Presiding Bishop Mark Hanson wrote an insightful column in the March issue of the Lutheran. He says he has listened to the "diverse middle" of the ELCA who are becoming "weary and impatient with a church that seems to move from one controversial issue to the next but in the process seems to be losing its moorings in the Christ centered community of faith." He lists three political issues: "Israeli-Palestinian conflict," "the place of gay and lesbian in ministry" and "ecumenical agreements." He says he also hears a "deep concern for the faith being passed on." He lists as a concern that people are giving "time and money to organizations with which members have a more personal relationship." He hears compassion for poverty, longing for peace and concern for "God's creation."
The last three of the bishop’s concerns that I will mention are "little awareness of the ELCA as one church in three expressions" (to me an oxymoron), "a desire for greater participation in decision making" and a "disrespect for others’ convictions."
Hanson says, "When we fail to listen, our witness is weakened, trust is diminished and relationships fragmented." He asks us in the end to join him in renewing and listening, quoting Eph.4:4-6:
There is one body and one Spirit, just as you were called to the one hope of your calling, one Lord, one faith, one baptism, one God and Father of all.
It is the very structure of the ELCA that exacerbates the problems of which he speaks and which prevents our unity. We are not "one church" or "one body." We are three—congregations, synods and churchwide. The Holy Spirit is stifled because the synod can trump the congregation and the churchwide organization can trump both congregation and synod. That is why WordAlone wants congregations to have the right to ratify constitutional amendments and major ecumenical and ordination decisions rather than having all final power reside in the Churchwide Assembly.
The synods should be associations of congregations and those who are delegates to assemblies (not "voting members") should be representative of those who elected them. That way people in congregations would a part of "one body" and expected to pursue the direction of "one Spirit" as in the "priesthood of all believers."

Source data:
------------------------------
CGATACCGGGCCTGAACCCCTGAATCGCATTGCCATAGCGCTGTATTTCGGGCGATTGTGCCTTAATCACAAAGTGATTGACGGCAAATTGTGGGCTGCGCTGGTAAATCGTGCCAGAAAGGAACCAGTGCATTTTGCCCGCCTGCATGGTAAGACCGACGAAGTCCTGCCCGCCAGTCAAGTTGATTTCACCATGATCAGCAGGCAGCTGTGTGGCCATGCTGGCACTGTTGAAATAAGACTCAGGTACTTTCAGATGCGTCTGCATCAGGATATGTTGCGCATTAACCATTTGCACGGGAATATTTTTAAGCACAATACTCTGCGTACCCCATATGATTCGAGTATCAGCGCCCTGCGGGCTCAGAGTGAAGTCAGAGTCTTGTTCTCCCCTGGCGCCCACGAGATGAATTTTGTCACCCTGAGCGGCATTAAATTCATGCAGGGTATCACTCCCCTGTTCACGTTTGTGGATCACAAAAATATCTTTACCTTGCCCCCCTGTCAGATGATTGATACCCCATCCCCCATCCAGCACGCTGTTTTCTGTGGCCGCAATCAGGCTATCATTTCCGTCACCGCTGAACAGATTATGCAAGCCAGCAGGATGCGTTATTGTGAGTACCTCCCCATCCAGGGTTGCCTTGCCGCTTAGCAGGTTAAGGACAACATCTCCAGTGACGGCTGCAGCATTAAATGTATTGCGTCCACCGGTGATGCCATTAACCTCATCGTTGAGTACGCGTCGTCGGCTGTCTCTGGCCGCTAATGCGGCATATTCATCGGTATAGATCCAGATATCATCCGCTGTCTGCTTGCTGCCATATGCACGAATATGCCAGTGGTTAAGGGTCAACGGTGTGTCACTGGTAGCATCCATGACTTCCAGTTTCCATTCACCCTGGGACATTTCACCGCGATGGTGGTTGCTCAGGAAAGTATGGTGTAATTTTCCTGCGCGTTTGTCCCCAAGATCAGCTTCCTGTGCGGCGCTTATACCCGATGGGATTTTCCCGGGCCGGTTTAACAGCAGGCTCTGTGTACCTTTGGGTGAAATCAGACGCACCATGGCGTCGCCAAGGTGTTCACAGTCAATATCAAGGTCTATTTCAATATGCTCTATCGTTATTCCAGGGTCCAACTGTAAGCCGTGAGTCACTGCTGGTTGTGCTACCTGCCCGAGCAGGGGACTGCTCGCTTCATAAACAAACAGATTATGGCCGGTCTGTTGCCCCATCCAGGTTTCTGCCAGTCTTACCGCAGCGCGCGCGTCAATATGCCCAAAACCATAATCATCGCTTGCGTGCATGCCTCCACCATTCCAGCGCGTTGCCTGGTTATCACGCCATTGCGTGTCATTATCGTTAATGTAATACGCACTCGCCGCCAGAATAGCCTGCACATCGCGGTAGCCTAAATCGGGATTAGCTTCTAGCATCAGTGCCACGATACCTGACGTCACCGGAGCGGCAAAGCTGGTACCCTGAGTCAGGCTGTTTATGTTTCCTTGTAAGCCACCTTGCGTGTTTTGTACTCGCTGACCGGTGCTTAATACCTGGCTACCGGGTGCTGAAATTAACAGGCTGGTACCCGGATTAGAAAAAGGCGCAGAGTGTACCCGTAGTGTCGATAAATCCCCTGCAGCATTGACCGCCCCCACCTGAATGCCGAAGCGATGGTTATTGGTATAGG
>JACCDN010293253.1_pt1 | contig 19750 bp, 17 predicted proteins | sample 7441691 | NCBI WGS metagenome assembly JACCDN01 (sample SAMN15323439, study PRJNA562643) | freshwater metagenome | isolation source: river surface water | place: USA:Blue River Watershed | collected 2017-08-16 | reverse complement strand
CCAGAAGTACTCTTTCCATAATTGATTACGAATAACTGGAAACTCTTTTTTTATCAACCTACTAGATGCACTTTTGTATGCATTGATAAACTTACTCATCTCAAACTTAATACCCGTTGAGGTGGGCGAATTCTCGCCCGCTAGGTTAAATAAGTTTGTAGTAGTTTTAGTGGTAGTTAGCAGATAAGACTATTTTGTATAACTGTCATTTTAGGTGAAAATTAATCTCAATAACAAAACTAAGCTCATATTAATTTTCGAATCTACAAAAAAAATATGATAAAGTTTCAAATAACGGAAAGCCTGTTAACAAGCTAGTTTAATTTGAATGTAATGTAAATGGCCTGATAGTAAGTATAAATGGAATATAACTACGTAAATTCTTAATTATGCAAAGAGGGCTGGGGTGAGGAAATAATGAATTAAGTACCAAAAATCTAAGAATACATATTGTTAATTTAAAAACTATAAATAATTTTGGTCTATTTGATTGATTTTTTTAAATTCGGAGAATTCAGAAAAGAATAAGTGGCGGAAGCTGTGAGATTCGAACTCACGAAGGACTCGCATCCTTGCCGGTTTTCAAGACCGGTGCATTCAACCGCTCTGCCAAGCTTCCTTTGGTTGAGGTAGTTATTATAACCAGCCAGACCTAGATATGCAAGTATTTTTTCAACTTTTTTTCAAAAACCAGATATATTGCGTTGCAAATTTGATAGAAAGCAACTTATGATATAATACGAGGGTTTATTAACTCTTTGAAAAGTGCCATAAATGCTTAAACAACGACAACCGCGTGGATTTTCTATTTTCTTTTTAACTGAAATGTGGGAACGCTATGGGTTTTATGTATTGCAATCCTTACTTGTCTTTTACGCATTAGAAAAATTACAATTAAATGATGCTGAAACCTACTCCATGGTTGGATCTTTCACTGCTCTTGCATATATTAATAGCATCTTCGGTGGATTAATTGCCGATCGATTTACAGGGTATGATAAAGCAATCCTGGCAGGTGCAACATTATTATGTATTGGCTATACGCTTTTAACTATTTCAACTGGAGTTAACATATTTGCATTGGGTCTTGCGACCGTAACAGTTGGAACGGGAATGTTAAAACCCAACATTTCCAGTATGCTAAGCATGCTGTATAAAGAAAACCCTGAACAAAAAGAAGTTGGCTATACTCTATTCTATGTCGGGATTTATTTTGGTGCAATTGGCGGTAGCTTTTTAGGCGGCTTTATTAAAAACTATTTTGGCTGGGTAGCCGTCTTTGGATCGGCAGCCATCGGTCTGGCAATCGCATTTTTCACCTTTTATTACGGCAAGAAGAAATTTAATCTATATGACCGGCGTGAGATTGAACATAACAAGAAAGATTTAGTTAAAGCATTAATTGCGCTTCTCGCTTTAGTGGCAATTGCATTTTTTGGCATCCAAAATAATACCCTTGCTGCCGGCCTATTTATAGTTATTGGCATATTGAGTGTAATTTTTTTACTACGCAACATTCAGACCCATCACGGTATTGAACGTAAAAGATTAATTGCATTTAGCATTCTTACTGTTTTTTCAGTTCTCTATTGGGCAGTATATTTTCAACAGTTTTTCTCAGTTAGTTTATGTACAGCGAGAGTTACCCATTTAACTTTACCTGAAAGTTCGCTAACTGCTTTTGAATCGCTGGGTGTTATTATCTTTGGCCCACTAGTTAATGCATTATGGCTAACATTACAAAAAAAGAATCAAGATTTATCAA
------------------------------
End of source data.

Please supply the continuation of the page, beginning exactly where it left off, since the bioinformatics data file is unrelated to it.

Since we believe there is only one "way, truth and life in Jesus Christ," we need the best structure within which we can lovingly engage each other on controversial issues and find Christ in our lives together. In fact we should be required to. I believe that God speaks with one voice through the Holy Spirit but we seem to hear differently. We need a system where we need to find the truth together. I need you because I might be wrong. It is worth the effort to find truth together. It can also be painful. Our unity can only be in Christ.
We will always differ in politics. We need to constantly be led by the Spirit to share and receive the Gospel together. Poverty, conflict and destruction of resources require the church to be a voice for its people to the world. Its voice more likely will have impact in the world if that voice is really the voice of the people. The people’s power can only be trusted if they, together, are continuously seeking truth in Christ as revealed in the scriptures. vPeople are more likely to rise to the occasion when they have the responsibility, have the right to make the decisions and their elected leaders are their servants as Jesus repeatedly stated.